VA home loans are a type of mortgage that is available to veterans. They offer special benefits to those who have served in the Armed Forces. These loans have been specifically tailored to meet the unique needs of these veterans. For example, they may be looking for a fixed rate. The interest rate will be lower than what you would find elsewhere. If you want to borrow a smaller amount that is not as expensive, the VA home loan is the right choice.
Veterans may qualify for this type of mortgage regardless of their age, but the requirements and qualifications for eligibility differ by type of home loan. The most common eligibility criteria are for active-duty service members. Over half of all veterans are eligible for these loans, which is a good thing since it encourages more veterans to pursue loan options. Most of the time, you can obtain the funds in two weeks or less.
VA home loans are available through both federal government agencies and private lenders. The federal government loans are sometimes referred to as the Federal Housing Administration loans. There are specific eligibility requirements that must be met for federal government loans, so the information should be reviewed carefully to ensure you meet the appropriate standards.
Private lenders will generally allow borrowers with past credit issues and/or bad credit to still obtain financing on VA loans. The only way to find out if you will qualify is to visit your local VA branch. Most private lenders will also require mortgage insurance coverage, which is also referred to as mortgage underwriting risk. This is a fee that is paid directly to the bank to cover the risks that are involved in lending to the military. Typically, this fee requires about $1000.
Another type of loan that military members may qualify for is a spouse assistance plan (SPAP). These loans are not considered part of the regular mortgage loan program. However, there is usually an additional 5% interest rate applied to the spouses’ portion of the monthly payment.
One last option is called the Multi-Agency Service Release (SASR), also known as a surplus stock option. Lenders sometimes provide this option to active duty members and retired or discharged military personnel who want a loan for a year or longer, instead of a conventional loan. Many of these loans are for amounts that are much larger than the value of the bond involved, but they do qualify for low-interest rates.
Veterans that have served in the Armed Forces are eligible to apply for these loans. This includes all members of the Selected Reserve, National Guard, and components of the U.S. Marine Corps. Also, it does not include the spouses of military members who became homeowners after separation. Because these are different types of loans and have different eligibility requirements, it may be helpful to have your current standings on your credit report to determine whether you will qualify.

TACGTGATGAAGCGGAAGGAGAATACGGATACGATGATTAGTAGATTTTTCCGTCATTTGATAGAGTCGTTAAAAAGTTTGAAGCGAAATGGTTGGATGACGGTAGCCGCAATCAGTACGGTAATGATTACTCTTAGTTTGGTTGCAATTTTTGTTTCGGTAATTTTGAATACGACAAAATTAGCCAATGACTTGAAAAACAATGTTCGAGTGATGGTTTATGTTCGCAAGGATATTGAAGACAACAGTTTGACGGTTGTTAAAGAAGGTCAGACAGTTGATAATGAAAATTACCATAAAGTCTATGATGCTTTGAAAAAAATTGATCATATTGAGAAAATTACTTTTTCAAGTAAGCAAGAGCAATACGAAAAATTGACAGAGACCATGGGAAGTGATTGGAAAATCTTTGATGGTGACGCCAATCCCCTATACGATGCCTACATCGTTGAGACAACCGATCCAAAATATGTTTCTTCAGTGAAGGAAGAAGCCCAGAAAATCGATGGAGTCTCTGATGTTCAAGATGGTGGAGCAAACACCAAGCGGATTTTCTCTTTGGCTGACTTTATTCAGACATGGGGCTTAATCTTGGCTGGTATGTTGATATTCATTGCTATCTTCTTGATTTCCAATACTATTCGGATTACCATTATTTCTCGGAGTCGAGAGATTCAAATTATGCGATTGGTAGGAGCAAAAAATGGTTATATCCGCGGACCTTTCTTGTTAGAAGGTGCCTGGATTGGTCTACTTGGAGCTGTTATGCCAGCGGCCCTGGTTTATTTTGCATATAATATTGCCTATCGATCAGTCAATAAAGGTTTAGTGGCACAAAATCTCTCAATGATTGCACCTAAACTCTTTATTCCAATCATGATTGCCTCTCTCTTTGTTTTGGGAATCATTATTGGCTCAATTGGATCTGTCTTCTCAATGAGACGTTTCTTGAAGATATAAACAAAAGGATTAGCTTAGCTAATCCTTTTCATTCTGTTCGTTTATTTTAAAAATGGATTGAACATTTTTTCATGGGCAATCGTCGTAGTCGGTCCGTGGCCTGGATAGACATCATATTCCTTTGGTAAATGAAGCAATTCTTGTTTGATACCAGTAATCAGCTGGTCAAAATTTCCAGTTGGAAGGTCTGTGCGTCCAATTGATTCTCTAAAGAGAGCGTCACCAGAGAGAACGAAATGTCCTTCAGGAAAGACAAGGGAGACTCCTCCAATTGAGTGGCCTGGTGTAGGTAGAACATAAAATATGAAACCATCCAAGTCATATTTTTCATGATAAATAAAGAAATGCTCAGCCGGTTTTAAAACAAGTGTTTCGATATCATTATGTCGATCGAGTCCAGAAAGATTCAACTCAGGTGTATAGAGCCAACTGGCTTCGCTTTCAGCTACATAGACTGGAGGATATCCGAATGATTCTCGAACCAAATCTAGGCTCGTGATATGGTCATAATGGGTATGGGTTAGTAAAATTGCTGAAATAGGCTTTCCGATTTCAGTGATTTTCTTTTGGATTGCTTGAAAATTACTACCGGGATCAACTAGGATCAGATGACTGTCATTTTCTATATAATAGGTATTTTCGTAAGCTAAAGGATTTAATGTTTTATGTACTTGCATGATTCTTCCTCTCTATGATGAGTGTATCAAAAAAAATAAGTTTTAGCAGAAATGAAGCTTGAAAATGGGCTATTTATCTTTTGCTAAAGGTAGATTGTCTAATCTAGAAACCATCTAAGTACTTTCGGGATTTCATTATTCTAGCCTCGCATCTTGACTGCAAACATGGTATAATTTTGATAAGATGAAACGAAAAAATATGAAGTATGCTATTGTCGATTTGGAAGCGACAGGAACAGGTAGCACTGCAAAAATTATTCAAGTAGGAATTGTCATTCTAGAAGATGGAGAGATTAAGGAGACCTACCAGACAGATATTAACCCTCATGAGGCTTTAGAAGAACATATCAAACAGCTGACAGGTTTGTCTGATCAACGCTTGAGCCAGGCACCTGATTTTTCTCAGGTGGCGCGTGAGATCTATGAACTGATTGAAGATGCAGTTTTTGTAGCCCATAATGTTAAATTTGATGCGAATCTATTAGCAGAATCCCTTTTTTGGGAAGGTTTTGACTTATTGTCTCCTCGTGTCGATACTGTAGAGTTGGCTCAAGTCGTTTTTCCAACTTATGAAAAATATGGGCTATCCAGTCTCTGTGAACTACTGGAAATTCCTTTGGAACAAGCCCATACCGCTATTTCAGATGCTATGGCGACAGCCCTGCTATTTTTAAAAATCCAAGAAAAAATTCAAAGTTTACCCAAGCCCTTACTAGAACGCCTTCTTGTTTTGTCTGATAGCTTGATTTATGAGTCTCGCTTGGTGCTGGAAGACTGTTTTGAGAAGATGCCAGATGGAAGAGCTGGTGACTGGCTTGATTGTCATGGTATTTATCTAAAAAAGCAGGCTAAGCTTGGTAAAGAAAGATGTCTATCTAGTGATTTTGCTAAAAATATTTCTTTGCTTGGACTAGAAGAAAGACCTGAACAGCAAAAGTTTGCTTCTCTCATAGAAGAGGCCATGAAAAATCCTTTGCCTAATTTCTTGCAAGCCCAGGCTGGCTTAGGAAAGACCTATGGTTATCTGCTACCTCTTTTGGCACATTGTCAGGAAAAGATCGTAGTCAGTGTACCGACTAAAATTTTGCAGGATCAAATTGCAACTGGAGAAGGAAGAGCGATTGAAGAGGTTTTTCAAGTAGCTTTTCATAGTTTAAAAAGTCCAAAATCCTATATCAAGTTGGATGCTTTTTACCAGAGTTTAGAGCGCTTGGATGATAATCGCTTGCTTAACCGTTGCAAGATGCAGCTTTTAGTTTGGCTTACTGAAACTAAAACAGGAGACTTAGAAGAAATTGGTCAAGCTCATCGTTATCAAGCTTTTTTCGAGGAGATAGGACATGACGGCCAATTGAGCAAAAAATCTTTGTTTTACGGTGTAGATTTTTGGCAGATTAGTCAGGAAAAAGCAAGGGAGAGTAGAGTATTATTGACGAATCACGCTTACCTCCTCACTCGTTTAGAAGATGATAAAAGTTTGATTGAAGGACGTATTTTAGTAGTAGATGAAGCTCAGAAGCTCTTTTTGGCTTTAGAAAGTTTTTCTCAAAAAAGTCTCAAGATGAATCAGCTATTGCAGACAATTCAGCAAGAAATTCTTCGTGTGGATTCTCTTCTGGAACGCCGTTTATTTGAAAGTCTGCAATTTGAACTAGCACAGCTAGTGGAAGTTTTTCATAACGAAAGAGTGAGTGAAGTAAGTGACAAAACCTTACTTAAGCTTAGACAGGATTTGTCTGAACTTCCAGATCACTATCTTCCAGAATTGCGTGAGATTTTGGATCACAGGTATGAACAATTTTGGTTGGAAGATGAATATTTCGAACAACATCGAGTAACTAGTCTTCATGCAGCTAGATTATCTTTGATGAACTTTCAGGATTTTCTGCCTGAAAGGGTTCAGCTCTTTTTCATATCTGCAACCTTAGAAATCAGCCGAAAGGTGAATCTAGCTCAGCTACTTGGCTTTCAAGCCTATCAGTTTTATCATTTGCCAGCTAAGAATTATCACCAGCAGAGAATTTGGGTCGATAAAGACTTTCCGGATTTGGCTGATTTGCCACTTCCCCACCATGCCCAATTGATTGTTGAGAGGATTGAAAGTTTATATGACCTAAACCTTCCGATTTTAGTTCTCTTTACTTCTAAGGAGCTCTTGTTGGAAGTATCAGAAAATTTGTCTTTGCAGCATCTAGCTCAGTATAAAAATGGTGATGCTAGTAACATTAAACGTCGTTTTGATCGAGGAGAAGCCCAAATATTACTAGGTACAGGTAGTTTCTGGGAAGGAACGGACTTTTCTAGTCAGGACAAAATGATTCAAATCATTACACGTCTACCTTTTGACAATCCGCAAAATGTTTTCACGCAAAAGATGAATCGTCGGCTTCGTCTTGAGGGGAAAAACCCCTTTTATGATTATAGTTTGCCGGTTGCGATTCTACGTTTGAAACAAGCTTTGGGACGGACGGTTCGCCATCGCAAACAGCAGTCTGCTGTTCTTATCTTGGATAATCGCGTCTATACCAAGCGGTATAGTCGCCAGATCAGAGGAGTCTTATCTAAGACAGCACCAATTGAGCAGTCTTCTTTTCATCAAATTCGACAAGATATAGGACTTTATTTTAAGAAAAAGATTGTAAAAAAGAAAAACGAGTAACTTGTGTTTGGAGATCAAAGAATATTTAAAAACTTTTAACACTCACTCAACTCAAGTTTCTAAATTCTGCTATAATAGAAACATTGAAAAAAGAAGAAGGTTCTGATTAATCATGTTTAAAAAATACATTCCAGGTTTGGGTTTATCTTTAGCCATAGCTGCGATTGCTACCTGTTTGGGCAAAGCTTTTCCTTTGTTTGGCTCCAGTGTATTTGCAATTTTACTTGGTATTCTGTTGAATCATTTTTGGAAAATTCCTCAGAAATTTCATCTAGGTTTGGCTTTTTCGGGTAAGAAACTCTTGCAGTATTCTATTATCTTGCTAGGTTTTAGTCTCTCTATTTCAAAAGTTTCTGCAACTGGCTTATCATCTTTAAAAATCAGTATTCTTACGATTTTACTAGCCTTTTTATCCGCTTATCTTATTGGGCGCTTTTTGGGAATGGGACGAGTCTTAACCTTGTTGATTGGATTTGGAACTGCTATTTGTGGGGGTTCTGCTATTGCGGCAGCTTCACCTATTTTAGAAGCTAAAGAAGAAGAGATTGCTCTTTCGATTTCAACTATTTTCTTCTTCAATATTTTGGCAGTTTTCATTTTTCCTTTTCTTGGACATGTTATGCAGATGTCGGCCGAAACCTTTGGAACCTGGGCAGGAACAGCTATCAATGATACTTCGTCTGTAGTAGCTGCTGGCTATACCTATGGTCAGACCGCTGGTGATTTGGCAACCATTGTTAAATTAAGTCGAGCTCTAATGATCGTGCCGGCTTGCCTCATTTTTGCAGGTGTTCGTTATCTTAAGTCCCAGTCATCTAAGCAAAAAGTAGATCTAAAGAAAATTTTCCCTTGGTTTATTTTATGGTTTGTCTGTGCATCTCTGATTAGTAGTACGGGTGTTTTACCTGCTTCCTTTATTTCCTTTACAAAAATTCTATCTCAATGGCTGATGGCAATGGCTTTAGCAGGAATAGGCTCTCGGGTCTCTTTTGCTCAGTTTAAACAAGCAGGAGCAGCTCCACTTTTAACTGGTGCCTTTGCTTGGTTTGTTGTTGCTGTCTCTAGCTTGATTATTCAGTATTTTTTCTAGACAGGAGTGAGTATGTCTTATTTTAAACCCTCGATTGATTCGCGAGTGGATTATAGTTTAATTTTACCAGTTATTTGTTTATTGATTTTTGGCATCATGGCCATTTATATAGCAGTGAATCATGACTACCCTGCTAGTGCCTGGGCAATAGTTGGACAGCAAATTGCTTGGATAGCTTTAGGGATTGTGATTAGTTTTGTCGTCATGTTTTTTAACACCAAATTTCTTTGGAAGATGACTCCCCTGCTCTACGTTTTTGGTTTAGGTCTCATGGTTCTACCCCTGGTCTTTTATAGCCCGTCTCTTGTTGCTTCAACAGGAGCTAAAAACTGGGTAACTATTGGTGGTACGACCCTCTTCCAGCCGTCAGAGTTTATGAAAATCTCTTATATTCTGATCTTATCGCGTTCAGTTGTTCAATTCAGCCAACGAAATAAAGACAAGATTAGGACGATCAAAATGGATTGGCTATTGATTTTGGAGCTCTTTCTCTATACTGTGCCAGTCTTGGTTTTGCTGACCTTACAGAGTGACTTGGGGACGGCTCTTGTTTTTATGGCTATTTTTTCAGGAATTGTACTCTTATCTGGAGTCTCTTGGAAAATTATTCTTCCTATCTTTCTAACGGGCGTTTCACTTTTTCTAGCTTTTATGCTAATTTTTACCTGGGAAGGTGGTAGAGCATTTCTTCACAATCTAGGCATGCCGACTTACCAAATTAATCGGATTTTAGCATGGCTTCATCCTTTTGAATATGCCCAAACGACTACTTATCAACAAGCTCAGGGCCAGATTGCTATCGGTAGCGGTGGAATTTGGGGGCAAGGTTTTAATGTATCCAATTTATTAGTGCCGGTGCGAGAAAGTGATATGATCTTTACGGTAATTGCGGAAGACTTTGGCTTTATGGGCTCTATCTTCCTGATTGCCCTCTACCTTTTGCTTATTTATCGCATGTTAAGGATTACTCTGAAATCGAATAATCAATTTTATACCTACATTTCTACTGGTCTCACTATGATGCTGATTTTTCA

Veterans that are active-duty military personnel have certain benefits available to them when they apply for this type of loan. These benefits include first-time homebuyer programs and low down payment mortgage rates. Veterans can use their tax refunds for the cost of these loans. Also, mortgage lenders often offer perks to active-duty military personnel that qualifies for loans. They may require a lower-income percentage from borrowers, lower credit scores, higher down payment amounts, or other incentives.
Veterans that have been awarded veterans benefits or are eligible to receive disability compensation should be aware that these loans require mortgage insurance. The VA home loan requires a decent to excellent credit rating to ensure that the lender offers competitive rates. Some mortgage insurance companies will decline borrowers if their credit is less than perfect. This is important to understand before beginning the application process.
Veterans should take a close look at their monthly mortgage payments and budget to determine if they can afford to pay the interest on the loan. This applies both to refinancing as well as to obtain a VA home loan. If you find that your current interest rate is high but you can pay more money each month, you may want to consider switching to a fixed mortgage payment. Most lenders will work with a veteran if they know their income and other financial information. As long as the lender has income information, a veteran may qualify for a VA refinance or loan.
The lender will still require insurance coverage with private mortgage insurance. Since the VA home loans are backed by the Department of Veterans Affairs, private mortgage insurance is mandatory for all loans. The only exception to this policy is interest-only loans. VA home loans require no private mortgage insurance. However, some lenders will require at least a 20 percent down payment.